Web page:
Part 9 in FIG. 3a is an additional conductive layer which overlies conductive lines l4, l5 and 16. The purpose of this layer is to enhance the threshold migration of the pigment particles. In the multilayer electrode arrangement of FIG. 3a, part 9 may be selenium and the conductive lines or backing layer 14, and 16 may be aluminum. It has been discovered that the utilization of a multilayer electrode structure sharpens the threshold migration of the pigment particles. The exact mechanism for this effect is not fully understood. However, one explanation may be that charges are injected at the pigment-selenium interface into the particles giving them added attraction toward the electrodes. It has also been discovered that the field necessary for particle migration in a multilayer system operation are smaller (on the order of 0.5 v./micron) than the fields involved in other systems (on the order of 5 v./micron).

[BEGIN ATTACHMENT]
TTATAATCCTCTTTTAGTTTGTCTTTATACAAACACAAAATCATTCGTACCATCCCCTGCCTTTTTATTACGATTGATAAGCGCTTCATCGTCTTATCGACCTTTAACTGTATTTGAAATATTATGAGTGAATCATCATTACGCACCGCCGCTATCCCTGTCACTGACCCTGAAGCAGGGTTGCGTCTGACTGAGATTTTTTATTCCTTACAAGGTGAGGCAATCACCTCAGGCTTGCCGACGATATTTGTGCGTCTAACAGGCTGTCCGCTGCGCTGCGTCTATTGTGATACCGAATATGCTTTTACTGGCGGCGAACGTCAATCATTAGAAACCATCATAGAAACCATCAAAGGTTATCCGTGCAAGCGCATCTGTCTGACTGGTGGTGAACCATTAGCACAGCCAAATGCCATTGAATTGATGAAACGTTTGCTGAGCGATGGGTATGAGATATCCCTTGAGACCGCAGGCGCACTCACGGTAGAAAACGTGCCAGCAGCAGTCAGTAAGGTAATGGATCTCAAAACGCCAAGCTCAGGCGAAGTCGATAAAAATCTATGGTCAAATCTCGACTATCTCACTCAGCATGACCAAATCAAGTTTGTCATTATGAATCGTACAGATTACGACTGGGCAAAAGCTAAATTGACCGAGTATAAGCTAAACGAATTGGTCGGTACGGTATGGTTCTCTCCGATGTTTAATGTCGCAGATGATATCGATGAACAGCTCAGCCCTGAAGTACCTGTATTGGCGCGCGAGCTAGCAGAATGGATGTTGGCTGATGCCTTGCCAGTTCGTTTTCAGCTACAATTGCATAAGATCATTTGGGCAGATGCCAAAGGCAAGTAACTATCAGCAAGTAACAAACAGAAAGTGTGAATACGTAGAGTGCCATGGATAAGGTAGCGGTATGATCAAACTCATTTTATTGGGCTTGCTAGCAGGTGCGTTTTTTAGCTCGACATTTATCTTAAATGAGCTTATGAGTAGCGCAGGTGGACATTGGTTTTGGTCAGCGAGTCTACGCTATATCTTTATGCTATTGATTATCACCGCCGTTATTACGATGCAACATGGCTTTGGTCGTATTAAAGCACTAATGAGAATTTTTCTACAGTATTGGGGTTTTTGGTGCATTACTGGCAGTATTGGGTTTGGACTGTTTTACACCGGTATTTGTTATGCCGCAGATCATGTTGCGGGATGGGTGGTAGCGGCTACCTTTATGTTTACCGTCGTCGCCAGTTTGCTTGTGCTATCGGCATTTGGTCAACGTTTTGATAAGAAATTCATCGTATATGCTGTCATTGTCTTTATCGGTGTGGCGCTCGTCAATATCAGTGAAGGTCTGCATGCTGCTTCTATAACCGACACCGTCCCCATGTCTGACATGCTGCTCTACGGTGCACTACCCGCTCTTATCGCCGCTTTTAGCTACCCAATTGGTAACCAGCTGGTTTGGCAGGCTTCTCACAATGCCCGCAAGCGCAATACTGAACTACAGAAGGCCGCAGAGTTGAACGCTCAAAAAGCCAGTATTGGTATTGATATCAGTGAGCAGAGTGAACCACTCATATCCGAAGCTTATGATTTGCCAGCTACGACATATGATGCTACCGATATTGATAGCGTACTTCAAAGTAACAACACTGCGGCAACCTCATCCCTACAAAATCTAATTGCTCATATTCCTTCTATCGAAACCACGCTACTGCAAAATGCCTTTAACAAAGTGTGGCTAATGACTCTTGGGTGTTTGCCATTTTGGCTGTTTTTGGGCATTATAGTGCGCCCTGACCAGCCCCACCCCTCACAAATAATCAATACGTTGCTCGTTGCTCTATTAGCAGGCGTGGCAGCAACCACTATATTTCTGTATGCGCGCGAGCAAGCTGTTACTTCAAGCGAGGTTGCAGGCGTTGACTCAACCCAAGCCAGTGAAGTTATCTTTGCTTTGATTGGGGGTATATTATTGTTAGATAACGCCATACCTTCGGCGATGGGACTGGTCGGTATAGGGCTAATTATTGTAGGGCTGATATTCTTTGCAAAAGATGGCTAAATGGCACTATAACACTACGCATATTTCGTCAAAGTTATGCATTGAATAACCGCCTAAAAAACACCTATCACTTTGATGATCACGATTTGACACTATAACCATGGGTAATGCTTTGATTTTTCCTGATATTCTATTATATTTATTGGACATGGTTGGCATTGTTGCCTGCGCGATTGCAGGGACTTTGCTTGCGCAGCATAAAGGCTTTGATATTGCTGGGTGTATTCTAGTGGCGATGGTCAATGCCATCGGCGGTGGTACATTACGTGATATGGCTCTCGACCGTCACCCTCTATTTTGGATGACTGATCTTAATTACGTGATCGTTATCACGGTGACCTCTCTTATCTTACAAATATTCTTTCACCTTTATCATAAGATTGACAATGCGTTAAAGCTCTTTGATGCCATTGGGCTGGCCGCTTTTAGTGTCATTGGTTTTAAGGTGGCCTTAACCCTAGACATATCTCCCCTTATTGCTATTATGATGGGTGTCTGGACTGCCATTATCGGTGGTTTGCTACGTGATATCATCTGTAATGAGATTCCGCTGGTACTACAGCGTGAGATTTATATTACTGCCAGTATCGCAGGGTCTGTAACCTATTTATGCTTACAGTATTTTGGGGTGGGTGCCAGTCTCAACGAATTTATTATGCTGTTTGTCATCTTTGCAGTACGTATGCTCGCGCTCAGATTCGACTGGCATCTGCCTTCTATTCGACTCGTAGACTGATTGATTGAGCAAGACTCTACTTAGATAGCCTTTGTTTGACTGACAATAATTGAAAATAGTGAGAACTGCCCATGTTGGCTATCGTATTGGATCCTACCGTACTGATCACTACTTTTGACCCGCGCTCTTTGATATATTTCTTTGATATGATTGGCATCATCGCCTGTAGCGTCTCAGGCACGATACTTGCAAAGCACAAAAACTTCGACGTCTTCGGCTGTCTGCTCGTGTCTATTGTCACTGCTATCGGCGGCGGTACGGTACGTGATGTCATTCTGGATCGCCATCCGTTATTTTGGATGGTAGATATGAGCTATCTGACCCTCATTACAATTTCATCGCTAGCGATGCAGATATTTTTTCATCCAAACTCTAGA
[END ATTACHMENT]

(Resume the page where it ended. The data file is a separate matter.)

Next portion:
FIGS. 3!; and 3c show the curves of particle migration in both a single and multilayer electrode system. In FIGS. 3b and 3c the ordinate represents percent of particle migration and the abscissa represents voltage. FIG. 3b is a single-layer electrode curve and FIG. 3c is a multilayer electrode curve. It is seen from the two curves that the particle migration threshold is sharpened in a multilayer electrode system. The threshold for a preferred embodiment is on the order of 100 volts with a 6-mil spacing between the electrodes. The selenium layer of the multilayer electrode has a thickness of 2 mils in the preferred embodiment. The preferred embodiment also has particle sizes of approximately 3 to 5 microns in a suspension containing 0.32 parts of arsenic-doped selenium particles having a black color and a negative polarity; 0.33 parts of anthracene particles having a yellow color and a positive polarity; 9.35 parts of Dow Coming 0200 dielectric fluid; and 8.0 parts saturated solution of Sudan Black in Sohio solvent. The curves of FIGS. 3b and 3c have been greatly exaggerated for purposes of illustration. However, they clearly indicate that the multilayer electrode furnishes enhanced threshold particle migration.